And ever since, it's become my handiest moral decision-making tool, for myself and to share. Try it. Think of your most pressing current moral dilemma or even spiritual growth issues and apply that question. And see if the only answers you come up with don't make you feel like the biggest snake in the grass ever, and move you a couple of feet closer to doing the right thing.

Why not give more to the poor?

Why not tell the truth?

Why not address your children with a little more patience?

Why not apologize?

Why not go to Mass this morning?

Why not pray tonight?

Honestly - aren't the answers coming into your head along the lines of, Because I want more stuff. Because I'll be embarrassed. Because I don't want to make the effort. Because it will wound my pride. Because I don't feel like it. Because I'd rather watch television. Because I'm afraid of what I'll lose.

Sheesh. Can I feel any more selfish? Can I be any more convinced of my need for God's grace to overcome these stupid reasons not to act out of love?

A bit on St. Catherine. I probably won't get too far, because I'm pretty tired (miserable night yesterday - I think teeth #5 and #6 must be imminent), but I'll get started.

What I'm doing is reflecting with you on parts of St. Catherine of Siena's Dialogue because it just seemed pertinent to our Catholic times (scroll down for why). In case you don't know, the Dialogues were mostly dictated by St. Catherine to associates who wrote her words as faithfully as they could. St. Catherine herself had no formal education had learned to write a little bit later in her life - there is evidence that she edited much of the material in the Dialogue herself. It is essentially the fruit of her mystical experience and is one of the classics of Catholic spiritual writing. Here, I just want to share with you some of what's said about sinful clerics.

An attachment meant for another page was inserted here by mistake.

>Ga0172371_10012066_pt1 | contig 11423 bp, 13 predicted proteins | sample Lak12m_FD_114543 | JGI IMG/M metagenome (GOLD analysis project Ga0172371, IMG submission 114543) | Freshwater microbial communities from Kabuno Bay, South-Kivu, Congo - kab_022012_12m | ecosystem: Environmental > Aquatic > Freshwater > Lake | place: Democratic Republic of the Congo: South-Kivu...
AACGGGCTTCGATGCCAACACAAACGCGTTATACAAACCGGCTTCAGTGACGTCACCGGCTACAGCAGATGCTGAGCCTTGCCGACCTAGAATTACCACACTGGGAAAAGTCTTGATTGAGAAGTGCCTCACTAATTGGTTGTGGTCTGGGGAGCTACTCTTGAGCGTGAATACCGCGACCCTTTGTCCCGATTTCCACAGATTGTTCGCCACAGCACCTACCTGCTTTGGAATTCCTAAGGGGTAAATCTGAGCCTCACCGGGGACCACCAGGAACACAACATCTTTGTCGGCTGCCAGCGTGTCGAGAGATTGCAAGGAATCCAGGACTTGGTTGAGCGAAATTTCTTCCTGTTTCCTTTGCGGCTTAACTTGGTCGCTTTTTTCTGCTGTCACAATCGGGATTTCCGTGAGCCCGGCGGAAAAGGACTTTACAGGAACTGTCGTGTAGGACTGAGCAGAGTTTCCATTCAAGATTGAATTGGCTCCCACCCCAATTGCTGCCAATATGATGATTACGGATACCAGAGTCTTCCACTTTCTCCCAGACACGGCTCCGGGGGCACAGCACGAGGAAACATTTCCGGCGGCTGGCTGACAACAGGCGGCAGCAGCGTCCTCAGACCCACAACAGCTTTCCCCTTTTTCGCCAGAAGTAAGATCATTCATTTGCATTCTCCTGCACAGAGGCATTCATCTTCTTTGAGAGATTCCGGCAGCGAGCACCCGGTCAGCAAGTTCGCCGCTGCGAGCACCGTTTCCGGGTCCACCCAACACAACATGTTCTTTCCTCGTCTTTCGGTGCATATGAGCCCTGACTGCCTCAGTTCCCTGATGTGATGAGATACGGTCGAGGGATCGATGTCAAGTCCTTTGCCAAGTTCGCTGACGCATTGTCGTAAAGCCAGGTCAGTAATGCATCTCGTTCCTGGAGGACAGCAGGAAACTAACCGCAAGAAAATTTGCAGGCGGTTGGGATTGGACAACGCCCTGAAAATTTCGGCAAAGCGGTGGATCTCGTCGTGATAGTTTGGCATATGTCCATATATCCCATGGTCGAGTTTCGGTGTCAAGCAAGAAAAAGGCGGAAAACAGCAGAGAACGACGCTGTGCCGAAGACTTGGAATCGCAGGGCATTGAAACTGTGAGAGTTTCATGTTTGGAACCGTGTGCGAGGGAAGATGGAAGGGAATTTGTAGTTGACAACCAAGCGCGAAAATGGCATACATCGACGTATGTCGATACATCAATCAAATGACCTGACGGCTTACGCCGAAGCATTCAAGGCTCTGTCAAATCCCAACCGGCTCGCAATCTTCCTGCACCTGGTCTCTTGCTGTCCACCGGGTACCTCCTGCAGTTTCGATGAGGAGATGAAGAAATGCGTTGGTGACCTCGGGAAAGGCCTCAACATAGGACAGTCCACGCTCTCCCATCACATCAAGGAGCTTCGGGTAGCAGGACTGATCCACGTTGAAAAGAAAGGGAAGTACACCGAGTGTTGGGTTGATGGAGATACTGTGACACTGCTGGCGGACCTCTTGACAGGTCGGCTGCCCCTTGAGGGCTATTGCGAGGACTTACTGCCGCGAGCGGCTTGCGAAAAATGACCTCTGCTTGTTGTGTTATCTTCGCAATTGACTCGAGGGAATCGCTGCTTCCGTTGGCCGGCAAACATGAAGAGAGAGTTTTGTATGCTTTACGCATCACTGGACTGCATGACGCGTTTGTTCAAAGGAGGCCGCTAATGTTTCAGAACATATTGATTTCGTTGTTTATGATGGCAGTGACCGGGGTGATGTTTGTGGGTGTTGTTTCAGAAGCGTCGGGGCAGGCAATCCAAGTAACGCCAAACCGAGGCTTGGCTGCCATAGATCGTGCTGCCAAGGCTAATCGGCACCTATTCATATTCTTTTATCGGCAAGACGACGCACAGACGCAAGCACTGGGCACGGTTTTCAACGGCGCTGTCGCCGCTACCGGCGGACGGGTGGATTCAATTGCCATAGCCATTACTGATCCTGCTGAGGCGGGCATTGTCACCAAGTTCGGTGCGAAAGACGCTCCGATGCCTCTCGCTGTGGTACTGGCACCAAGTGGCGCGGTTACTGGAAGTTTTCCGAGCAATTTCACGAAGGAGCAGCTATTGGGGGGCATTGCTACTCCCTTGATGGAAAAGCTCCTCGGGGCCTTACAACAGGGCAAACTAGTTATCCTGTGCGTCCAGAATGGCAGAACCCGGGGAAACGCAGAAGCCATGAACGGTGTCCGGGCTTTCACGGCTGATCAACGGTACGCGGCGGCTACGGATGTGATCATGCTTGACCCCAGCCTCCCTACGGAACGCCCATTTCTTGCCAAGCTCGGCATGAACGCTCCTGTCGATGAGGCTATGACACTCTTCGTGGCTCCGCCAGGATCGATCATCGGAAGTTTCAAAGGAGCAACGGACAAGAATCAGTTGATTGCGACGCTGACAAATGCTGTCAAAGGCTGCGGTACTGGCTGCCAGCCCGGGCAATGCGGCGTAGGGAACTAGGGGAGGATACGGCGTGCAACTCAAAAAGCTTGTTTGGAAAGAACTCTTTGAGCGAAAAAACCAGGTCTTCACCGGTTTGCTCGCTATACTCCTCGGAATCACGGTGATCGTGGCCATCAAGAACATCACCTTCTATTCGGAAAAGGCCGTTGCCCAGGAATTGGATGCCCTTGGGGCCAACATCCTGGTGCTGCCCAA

It's in the section entitled (in the translation we have) The Mystic Body of Holy Church, and there are a couple of fundamental points being made:

First, priests are called to role of unique dignity, since they are the ministers of Word and Sacrament, particularly Eucharist. It's through them that Christ shares Himself with His people. In fact, throughout the work, God refers to priests as "my christs." Anointed.

But. There's trouble in River City. Or at least in the 14th-century Italy that was Catherine's home. Big trouble. Priests doing all sorts of bad things about which the Dialogue minces no words.